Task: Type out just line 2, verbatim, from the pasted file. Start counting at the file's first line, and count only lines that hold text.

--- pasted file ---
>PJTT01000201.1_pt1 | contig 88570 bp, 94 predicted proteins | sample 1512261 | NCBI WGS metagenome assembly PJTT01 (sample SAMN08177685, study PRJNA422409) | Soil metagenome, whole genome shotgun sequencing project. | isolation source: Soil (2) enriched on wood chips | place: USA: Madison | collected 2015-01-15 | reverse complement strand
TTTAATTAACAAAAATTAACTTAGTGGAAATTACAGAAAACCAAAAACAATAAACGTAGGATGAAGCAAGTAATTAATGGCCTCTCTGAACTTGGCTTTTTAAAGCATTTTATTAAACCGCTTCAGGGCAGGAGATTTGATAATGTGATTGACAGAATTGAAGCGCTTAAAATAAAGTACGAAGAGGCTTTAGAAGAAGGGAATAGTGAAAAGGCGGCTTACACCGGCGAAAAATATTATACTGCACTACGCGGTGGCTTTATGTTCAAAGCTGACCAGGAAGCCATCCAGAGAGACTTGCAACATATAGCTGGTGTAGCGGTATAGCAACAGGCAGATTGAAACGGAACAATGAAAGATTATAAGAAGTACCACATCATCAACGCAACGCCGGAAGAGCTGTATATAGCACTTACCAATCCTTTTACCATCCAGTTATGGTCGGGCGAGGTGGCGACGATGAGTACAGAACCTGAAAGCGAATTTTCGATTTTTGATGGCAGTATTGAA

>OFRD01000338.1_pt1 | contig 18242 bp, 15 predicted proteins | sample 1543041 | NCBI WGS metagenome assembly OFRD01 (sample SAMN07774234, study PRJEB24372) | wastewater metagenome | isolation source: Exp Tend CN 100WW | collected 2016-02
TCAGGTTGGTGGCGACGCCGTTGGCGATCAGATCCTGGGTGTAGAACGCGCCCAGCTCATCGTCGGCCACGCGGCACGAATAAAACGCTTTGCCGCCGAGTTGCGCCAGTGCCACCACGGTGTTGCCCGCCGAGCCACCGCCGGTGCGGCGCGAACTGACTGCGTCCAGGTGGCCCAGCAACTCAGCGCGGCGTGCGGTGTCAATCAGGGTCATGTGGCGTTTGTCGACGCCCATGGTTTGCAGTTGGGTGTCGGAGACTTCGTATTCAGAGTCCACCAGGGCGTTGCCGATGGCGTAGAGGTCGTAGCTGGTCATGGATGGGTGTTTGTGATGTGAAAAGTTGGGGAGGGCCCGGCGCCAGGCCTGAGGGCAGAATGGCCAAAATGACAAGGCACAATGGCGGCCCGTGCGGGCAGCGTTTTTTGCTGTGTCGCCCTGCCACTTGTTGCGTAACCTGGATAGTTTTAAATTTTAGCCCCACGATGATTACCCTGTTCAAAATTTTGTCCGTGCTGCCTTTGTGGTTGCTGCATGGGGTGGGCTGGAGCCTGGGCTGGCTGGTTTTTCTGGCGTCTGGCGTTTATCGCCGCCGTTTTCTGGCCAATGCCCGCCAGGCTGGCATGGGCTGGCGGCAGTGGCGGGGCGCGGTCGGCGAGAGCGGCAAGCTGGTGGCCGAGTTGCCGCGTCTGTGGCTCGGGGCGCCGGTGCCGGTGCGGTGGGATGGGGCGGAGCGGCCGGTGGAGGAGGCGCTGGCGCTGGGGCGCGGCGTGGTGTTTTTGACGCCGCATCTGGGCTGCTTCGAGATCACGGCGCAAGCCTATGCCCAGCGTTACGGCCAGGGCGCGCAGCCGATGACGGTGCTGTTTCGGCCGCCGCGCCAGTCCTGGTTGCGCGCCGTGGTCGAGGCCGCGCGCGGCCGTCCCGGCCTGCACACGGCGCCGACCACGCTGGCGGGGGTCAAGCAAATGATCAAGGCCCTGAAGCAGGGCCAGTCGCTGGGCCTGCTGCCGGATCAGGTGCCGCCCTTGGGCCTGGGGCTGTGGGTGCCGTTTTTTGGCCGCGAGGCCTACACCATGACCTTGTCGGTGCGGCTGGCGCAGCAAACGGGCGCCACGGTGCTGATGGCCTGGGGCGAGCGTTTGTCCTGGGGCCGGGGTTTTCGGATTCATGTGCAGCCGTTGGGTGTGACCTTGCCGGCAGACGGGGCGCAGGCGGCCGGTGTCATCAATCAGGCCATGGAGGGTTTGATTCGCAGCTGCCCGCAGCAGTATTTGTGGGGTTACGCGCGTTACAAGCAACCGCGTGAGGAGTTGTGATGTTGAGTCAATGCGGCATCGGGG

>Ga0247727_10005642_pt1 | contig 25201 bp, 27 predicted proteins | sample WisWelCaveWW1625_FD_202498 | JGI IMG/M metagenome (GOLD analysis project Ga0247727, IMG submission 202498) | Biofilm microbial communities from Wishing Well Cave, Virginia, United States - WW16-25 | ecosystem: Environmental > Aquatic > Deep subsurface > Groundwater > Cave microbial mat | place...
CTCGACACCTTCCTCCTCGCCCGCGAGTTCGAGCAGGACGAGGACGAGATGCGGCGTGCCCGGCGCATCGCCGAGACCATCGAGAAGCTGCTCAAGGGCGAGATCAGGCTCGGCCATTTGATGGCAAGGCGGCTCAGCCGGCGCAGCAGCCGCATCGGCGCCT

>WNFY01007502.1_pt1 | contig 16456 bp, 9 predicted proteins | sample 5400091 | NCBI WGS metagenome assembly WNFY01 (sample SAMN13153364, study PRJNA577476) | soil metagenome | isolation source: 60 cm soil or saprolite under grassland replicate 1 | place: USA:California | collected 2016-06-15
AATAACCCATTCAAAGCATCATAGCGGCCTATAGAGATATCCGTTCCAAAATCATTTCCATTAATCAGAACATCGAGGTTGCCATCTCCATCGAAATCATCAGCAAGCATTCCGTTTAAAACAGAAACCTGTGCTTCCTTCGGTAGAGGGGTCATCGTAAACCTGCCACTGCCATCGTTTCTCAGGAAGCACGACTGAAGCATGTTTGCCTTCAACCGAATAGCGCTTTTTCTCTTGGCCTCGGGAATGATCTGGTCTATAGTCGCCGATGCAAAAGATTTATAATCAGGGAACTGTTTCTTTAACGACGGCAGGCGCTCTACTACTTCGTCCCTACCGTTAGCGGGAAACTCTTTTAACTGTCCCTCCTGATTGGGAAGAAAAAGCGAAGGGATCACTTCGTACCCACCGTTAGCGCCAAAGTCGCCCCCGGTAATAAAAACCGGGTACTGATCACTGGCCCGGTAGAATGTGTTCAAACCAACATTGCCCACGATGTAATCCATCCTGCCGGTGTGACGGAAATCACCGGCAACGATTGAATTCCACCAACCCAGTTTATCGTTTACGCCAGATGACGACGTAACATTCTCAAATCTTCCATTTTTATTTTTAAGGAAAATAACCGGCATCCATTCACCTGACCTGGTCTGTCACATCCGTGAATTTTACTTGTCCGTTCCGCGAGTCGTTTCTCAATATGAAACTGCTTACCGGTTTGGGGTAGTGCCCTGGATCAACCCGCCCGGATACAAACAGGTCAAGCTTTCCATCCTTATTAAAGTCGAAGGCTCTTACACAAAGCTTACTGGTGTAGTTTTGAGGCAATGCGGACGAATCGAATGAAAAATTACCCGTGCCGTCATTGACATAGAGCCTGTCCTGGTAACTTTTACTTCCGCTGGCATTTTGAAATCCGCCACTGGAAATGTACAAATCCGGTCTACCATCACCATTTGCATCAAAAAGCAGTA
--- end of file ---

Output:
TTTAATTAACAAAAATTAACTTAGTGGAAATTACAGAAAACCAAAAACAATAAACGTAGGATGAAGCAAGTAATTAATGGCCTCTCTGAACTTGGCTTTTTAAAGCATTTTATTAAACCGCTTCAGGGCAGGAGATTTGATAATGTGATTGACAGAATTGAAGCGCTTAAAATAAAGTACGAAGAGGCTTTAGAAGAAGGGAATAGTGAAAAGGCGGCTTACACCGGCGAAAAATATTATACTGCACTACGCGGTGGCTTTATGTTCAAAGCTGACCAGGAAGCCATCCAGAGAGACTTGCAACATATAGCTGGTGTAGCGGTATAGCAACAGGCAGATTGAAACGGAACAATGAAAGATTATAAGAAGTACCACATCATCAACGCAACGCCGGAAGAGCTGTATATAGCACTTACCAATCCTTTTACCATCCAGTTATGGTCGGGCGAGGTGGCGACGATGAGTACAGAACCTGAAAGCGAATTTTCGATTTTTGATGGCAGTATTGAA